We tend to vilify imitation. Our culture encourages us to ‘be original’ and ‘be yourself’, and ‘don’t follow the crowd.’ Laws punish copying in serious cases, and society in general looks down on it.
We consider apes as inferior, hence if someone copies others, we call the act ‘aping’.
So I am intrigued by the lessons from the book ‘The Secrets of our Success‘ – which asserts that culture drives human evolution. We have evolved not only by imitation, but we have evolved for imitation. That is, our brains have evolved so that we can imitate better, because imitating the right people helps us survive. And it’s not just our brains either:
The genetic evolution of our big brains, long childhoods, short colons, small stomachs, tiny teeth, flexible nuchal ligaments, long legs, arched feet, dexterous hands, lightweight bones, and fat-laden bodies was driven by cumulative cultural evolution—by the growing pool of information available in the minds of other people. Beyond our bodies, culture has also shaped the genetic evolution of our minds and psychology, as we’ve just seen in how people learn about artifacts, animals, and plants.
We are better at imitation than apes – better than apes at… aping.
The book shares more provocative findings. It states that chimpanzees and orangutans perform on par with human toddlers on tests of Space, Quantities, and Causality (the physical domain). Specifically, it states that:
On all the subtests of mental abilities, except social learning, there’s essentially no difference between chimpanzees and two-and-a-half-year-old humans, despite the fact that the two-and-a-half-year-olds have much larger brains.
Human babies can only defeat the chimps in the social domain, and here they come out clearly superior.
We think that our big brains evolved so that we could make better decisions, make better tools, and such. But it turns out that what culture has designed our brains to copy others who are doing well. We look at a model of a superior behavior, say, a runner, observe the specifics of the behavior, and then perform the behavior. And our minds can quickly figure out the right model to copy. In another part of the book, we find this about the barefoot runners from tribes across the globe:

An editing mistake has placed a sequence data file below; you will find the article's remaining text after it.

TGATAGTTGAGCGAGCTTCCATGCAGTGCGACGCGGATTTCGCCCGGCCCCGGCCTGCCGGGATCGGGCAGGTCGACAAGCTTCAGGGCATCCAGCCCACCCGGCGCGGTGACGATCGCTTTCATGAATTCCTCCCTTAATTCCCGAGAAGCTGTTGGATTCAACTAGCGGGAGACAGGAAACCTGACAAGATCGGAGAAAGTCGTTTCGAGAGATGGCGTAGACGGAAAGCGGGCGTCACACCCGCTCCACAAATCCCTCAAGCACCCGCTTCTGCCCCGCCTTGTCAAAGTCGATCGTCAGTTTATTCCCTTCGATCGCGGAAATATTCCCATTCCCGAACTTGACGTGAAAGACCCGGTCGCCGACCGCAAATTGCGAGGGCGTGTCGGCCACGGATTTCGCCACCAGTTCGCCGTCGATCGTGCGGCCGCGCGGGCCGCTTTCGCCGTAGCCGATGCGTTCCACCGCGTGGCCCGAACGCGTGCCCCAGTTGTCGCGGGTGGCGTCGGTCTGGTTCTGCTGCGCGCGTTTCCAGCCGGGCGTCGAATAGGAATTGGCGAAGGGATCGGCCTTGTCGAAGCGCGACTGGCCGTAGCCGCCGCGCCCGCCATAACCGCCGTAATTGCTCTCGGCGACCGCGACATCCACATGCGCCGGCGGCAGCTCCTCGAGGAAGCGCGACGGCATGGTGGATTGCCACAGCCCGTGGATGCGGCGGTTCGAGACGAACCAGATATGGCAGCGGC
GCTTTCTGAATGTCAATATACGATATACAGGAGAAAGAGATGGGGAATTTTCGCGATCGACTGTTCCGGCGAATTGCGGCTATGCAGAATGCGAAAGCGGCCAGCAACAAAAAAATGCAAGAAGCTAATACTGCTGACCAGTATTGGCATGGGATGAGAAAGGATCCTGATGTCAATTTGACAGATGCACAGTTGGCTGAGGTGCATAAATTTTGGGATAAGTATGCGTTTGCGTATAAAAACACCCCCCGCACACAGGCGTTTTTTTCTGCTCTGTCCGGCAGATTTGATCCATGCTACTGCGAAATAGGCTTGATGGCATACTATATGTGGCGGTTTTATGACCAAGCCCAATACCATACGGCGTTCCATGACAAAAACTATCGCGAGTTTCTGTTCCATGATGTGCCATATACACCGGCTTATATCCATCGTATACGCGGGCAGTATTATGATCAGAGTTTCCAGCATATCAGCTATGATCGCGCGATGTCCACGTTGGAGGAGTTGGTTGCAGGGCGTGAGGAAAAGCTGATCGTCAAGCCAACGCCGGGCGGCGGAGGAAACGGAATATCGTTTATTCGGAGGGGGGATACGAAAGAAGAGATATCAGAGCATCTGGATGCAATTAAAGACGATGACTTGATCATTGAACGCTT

When he [Dan Lieberman, evolutionary biologist] asks runners of all ages how they learned to run, they never say they “just knew how.” Instead, they often name or point to an older, highly skilled, and more prestigious member of their group or community and say they just watch him and do what he does.
We can see some quite interesting implications.
First, we humans are fundamentally copiers. This has led to the success of our species, and in the area of products, this can also explain the success of Facebook. Rene Girard based his mimetic theory on this idea. And the investor Peter Thiel studied Girard, and according to this account, became the first outside investor in Facebook after being convinced that it will be successful because humans copy each other. According to this NYT article:
Mr. Thiel, of PayPal, said that he was a student at Stanford when he first encountered Professor Girard’s work, and that it later inspired him to quit an unfulfilling law career in New York and go to Silicon Valley.
He gave Facebook its first $100,000 investment, he said, because he saw Professor Girard’s theories being validated in the concept of social media.
“Facebook first spread by word of mouth, and it’s about word of mouth, so it’s doubly mimetic,” he said. “Social media proved to be more important than it looked, because it’s about our natures.”
(Rene Girard’s mimetic theory has more far reaching implications, but I won’t go into them here).
At an individual level, it means that we should go ahead and copy the (7 or more) habits of successful people we hear about so much. In our densely networked world, we can learn very fast from the successful people in our fields, and we should maximize this opportunity.
Second, copying, and culture, makes us smarter with time. One aspect of this is the Flynn Effect – which shows how our intelligence increases across generations. The average human of 2008 has around 14 IQ points more than the average human of 1942. But since we also drive our productivity by better tools, with time and across generations, both the individual intelligence and use of superior tools increases. I think this is getting reflected in maximalist careers a trend I see among younger (and some older) people. They have an array of skills and are ‘living to the fullest.’
This phenomenon might help us reach the golden age faster.